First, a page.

Hugh, my thoughts exactly. Not to sound too harsh, but "NEWSFLASH! The recession has increased the number of homeless people, and some of them sleep in the parks in Uptown. In related news, the sky is blue and grass is green. Film at 11."ReplyDelete
If you join a gang and start selling drugs then I have no empathy for you. Good luck Mr. Laster and wish you the best, but you'll get no help from me. Well except for my tax dollars that are going to pay for a roof over your head so you have a nice place to get drunk during the day.ReplyDelete
Actually, I thought the article was interesting - how often do we get to hear the back stories of the homeless? This was pretty much a primer of the poor choices this gentleman made to be in the position he is, and the inaccuracies he bases his opinions on.ReplyDelete
($2 million for a dog water faucet? Maybe at Wilson Yard, but not at Puptown.)
Also interesting to read he sees himself as a victim, but refuses to take much aid offered him.
I have very little sympathy for him, but the article was instructive for me. What it left me with was NOT "there are homeless in the park" (a sad fact of life in Uptown), but:
- why the concentration in Uptown?
- what can social services do differently to engage people like Mr. Laster, who aren't exactly the pull-yourselves-up-by-the-bootstraps types?
Hugh and Ed....people could say the same thing about all the recent media hype over gang bangers chasing each other around on Sheridan.....wow, big whup, groups of rival kids chased each other around, did a lot of posing and threw punches through the air, and the sky is blue and the grass is green.....ReplyDelete
True Sean--although I think the "media hype" in that case was more about a citizen's captured video footage of said fights, rather than any previously printed news stories about said fights.ReplyDelete
I guess my issue is more what Trumansqrenabor pointed out--this article doesn't get quite get to the heart of "Why the concentration in Uptown?" and therefore frustrates me(merely my opinion). And I have, in my previous career, heard the backstories of many homeless people, so I guess this is not so much "news" to me as it may be to some.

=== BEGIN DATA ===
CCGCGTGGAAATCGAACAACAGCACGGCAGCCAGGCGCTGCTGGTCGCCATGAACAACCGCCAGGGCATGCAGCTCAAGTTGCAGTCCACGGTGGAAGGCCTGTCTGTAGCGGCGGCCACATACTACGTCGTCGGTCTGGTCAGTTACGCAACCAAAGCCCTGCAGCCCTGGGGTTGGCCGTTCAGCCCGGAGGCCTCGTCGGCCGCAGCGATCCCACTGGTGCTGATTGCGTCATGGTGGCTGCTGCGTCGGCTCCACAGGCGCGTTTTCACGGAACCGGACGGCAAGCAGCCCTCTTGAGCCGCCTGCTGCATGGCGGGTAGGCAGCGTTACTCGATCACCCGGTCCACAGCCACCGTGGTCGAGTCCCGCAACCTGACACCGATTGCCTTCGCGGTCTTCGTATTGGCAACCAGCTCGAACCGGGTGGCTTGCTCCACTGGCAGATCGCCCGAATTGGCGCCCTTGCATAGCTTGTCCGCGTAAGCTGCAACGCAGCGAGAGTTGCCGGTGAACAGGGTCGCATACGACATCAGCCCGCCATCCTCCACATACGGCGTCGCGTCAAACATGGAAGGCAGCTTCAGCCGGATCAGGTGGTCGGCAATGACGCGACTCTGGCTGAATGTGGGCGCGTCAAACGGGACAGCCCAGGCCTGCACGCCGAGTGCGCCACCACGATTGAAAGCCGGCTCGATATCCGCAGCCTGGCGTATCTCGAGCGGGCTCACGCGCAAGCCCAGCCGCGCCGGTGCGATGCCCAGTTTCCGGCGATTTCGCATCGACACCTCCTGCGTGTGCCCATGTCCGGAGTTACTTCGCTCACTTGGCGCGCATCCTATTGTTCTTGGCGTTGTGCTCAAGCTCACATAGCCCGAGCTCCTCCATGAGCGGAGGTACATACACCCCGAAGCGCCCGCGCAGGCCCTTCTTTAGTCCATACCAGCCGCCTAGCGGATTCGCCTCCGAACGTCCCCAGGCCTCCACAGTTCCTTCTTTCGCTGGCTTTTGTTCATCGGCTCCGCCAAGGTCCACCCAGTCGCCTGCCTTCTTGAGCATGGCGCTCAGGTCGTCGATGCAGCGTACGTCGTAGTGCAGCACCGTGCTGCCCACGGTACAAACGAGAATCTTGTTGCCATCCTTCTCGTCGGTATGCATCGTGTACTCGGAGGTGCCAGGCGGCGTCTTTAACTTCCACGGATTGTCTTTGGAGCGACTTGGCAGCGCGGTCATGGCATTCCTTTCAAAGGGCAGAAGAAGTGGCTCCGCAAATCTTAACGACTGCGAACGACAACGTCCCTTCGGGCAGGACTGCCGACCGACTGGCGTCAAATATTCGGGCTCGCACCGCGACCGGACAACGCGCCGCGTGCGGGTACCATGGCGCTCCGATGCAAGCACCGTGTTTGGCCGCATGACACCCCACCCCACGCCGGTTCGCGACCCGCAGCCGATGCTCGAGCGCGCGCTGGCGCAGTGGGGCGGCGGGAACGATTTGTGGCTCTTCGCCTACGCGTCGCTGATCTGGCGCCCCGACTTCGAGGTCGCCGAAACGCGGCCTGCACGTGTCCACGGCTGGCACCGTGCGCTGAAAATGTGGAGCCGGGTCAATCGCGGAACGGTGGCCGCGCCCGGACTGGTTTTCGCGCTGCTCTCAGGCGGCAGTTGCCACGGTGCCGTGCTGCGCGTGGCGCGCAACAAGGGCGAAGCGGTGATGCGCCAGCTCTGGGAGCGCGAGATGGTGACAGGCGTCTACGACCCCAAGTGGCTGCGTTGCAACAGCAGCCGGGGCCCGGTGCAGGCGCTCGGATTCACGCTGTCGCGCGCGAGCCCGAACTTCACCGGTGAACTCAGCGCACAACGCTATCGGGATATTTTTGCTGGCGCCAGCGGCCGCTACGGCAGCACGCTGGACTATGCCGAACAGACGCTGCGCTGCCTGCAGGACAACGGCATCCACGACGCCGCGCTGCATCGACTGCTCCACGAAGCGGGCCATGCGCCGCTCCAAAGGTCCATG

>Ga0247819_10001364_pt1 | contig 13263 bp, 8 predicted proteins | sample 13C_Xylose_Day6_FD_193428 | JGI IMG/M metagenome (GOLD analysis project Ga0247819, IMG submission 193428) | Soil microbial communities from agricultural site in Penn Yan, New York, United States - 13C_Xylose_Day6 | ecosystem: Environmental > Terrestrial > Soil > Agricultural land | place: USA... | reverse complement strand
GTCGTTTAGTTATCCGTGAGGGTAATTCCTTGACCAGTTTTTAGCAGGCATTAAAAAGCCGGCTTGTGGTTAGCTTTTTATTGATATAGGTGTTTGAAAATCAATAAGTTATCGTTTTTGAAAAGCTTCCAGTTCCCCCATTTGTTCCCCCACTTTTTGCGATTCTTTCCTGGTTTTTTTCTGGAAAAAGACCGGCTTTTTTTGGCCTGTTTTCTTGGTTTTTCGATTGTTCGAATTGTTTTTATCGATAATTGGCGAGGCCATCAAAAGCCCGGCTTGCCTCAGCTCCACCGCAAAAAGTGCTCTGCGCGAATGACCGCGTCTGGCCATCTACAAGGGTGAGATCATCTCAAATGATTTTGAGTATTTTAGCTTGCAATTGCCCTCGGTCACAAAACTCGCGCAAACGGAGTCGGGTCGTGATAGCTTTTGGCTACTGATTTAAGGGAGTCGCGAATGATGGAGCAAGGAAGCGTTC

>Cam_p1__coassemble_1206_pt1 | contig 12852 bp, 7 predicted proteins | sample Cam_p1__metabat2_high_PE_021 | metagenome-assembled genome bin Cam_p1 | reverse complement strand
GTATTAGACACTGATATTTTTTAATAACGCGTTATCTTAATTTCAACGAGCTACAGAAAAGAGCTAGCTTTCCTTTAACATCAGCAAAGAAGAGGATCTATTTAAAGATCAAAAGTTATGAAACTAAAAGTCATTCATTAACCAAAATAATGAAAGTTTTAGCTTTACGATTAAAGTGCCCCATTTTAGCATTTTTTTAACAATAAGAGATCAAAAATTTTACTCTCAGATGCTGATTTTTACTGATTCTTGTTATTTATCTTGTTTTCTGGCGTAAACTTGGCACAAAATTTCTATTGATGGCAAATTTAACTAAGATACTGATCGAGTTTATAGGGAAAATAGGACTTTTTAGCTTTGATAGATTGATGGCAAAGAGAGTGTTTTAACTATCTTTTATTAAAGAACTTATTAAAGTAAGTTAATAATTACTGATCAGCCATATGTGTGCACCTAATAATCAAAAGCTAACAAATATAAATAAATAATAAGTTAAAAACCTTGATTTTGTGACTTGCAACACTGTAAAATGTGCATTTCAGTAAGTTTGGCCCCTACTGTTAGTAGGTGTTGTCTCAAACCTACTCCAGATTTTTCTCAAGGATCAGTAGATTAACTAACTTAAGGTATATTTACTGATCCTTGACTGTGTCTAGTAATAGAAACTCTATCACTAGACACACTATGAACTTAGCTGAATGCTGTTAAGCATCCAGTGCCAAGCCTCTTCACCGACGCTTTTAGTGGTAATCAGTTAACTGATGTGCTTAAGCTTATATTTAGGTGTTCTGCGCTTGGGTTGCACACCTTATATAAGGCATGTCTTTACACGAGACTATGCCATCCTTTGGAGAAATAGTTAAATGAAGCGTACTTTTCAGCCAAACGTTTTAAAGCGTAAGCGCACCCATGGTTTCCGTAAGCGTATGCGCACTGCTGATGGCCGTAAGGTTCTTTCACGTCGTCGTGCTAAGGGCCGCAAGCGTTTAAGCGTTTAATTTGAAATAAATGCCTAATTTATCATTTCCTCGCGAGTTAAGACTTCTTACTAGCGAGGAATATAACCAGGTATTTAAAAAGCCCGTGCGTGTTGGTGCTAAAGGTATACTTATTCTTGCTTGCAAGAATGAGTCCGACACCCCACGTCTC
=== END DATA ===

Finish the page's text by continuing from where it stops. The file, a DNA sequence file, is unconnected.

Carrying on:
The street violence got the attention it did because it was startling to the average viewer. Sean, it's not startling to you anymore and perhaps that says more about you than you want to reveal.ReplyDelete
For years, I mean decades, residents have complained about this type of street violence and it was always promptly dismissed as yuppies startled about their property values. Then this video makes national news and our concerns are at last validated. Kinda sad that it takes it getting on national news to get the tiniest bit of attention from da mayor and Helen. You know, I'll take what I can get.
This homeless situation in the park? Please, I expect more from a kid reporter in grade school. Imagine what it would be like if we could teach accountability as well as we currently teach victimization?
Ed, why the concentration in Uptown? Well, I have different thoughts about that. One is that I feel there is a perception of homeless being concentrated in Uptown only in comparison to the surrounding communities. Also I take issue with the term 'concentrated' as it implies that there is some deliberate effort or plan or action taken to locate homeless people in Uptown. There isn't, though I know many uptowners like to fantasize that the evil ald. Shiller is hard at work to bring homeless to Uptown to make their lives miserable - oh yeah, and to secure Shiller more votes. I think a more appropriate question would be 'why are there so many homeless people in Uptown' rather why are they concentrated here. I also feel the whole notion of homeless being 'concentrated' in Uptown plays into the sense of victimhood a lot of UU posters like to indulge in.ReplyDelete